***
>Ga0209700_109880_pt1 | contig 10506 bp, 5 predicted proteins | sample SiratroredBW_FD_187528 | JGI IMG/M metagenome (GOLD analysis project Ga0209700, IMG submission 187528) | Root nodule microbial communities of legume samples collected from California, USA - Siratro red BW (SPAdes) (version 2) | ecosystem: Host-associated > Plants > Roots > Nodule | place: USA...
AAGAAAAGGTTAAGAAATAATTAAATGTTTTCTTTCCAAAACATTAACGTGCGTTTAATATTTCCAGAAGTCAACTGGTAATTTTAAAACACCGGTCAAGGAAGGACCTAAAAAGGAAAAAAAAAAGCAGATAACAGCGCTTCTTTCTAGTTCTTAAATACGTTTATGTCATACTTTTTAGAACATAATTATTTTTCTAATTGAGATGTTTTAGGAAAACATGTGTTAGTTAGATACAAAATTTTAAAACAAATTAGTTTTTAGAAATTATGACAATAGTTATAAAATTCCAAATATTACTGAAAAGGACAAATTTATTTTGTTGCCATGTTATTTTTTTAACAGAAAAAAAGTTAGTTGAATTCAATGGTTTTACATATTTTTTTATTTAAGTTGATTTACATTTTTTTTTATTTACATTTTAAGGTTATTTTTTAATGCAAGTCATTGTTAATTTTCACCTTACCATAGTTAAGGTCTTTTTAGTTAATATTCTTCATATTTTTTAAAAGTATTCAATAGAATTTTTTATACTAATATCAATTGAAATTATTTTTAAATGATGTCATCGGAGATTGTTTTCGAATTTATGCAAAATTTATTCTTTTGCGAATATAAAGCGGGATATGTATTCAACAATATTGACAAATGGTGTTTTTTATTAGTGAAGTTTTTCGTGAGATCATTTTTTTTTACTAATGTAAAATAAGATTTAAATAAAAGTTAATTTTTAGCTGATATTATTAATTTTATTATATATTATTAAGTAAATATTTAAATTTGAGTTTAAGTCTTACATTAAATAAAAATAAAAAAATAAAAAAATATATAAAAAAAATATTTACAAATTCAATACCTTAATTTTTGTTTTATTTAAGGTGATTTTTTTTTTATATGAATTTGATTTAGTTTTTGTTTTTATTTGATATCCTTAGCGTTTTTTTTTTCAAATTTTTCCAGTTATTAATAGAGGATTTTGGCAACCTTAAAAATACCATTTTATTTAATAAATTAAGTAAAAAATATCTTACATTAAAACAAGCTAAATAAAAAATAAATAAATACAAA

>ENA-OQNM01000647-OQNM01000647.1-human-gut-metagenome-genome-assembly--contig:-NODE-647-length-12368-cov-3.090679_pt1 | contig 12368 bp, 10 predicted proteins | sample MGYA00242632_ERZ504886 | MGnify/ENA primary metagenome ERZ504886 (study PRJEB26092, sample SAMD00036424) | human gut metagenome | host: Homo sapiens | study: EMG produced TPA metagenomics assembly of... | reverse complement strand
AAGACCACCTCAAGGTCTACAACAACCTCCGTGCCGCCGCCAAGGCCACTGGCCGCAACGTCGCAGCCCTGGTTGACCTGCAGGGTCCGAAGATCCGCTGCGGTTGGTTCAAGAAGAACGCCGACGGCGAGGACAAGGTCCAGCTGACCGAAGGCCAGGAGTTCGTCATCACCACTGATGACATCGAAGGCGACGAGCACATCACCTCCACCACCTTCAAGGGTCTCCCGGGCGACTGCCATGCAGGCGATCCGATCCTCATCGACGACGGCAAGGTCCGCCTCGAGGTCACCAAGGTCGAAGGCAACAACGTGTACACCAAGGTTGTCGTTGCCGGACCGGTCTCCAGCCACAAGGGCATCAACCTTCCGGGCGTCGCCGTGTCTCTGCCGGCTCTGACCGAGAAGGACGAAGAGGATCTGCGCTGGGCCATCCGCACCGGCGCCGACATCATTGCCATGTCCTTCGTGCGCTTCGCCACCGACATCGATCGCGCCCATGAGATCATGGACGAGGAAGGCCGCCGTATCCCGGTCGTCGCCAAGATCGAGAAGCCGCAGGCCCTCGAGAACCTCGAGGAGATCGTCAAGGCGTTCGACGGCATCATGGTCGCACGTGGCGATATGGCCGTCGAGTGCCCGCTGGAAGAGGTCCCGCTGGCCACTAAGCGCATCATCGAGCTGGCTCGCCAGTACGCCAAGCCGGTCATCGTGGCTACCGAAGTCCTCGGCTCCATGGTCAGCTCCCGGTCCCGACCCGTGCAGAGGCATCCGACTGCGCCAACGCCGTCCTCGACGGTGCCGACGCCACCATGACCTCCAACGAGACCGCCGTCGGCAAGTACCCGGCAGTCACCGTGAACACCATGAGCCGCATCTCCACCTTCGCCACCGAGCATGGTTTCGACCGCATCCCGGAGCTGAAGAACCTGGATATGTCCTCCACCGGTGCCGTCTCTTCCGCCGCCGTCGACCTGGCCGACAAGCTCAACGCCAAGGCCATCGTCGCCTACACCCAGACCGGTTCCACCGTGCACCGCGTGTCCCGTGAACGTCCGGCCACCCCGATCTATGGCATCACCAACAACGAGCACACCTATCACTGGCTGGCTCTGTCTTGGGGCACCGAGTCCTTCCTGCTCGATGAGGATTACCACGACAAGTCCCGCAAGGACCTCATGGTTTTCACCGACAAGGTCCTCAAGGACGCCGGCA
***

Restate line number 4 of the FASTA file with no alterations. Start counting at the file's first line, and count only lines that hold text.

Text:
AAGACCACCTCAAGGTCTACAACAACCTCCGTGCCGCCGCCAAGGCCACTGGCCGCAACGTCGCAGCCCTGGTTGACCTGCAGGGTCCGAAGATCCGCTGCGGTTGGTTCAAGAAGAACGCCGACGGCGAGGACAAGGTCCAGCTGACCGAAGGCCAGGAGTTCGTCATCACCACTGATGACATCGAAGGCGACGAGCACATCACCTCCACCACCTTCAAGGGTCTCCCGGGCGACTGCCATGCAGGCGATCCGATCCTCATCGACGACGGCAAGGTCCGCCTCGAGGTCACCAAGGTCGAAGGCAACAACGTGTACACCAAGGTTGTCGTTGCCGGACCGGTCTCCAGCCACAAGGGCATCAACCTTCCGGGCGTCGCCGTGTCTCTGCCGGCTCTGACCGAGAAGGACGAAGAGGATCTGCGCTGGGCCATCCGCACCGGCGCCGACATCATTGCCATGTCCTTCGTGCGCTTCGCCACCGACATCGATCGCGCCCATGAGATCATGGACGAGGAAGGCCGCCGTATCCCGGTCGTCGCCAAGATCGAGAAGCCGCAGGCCCTCGAGAACCTCGAGGAGATCGTCAAGGCGTTCGACGGCATCATGGTCGCACGTGGCGATATGGCCGTCGAGTGCCCGCTGGAAGAGGTCCCGCTGGCCACTAAGCGCATCATCGAGCTGGCTCGCCAGTACGCCAAGCCGGTCATCGTGGCTACCGAAGTCCTCGGCTCCATGGTCAGCTCCCGGTCCCGACCCGTGCAGAGGCATCCGACTGCGCCAACGCCGTCCTCGACGGTGCCGACGCCACCATGACCTCCAACGAGACCGCCGTCGGCAAGTACCCGGCAGTCACCGTGAACACCATGAGCCGCATCTCCACCTTCGCCACCGAGCATGGTTTCGACCGCATCCCGGAGCTGAAGAACCTGGATATGTCCTCCACCGGTGCCGTCTCTTCCGCCGCCGTCGACCTGGCCGACAAGCTCAACGCCAAGGCCATCGTCGCCTACACCCAGACCGGTTCCACCGTGCACCGCGTGTCCCGTGAACGTCCGGCCACCCCGATCTATGGCATCACCAACAACGAGCACACCTATCACTGGCTGGCTCTGTCTTGGGGCACCGAGTCCTTCCTGCTCGATGAGGATTACCACGACAAGTCCCGCAAGGACCTCATGGTTTTCACCGACAAGGTCCTCAAGGACGCCGGCA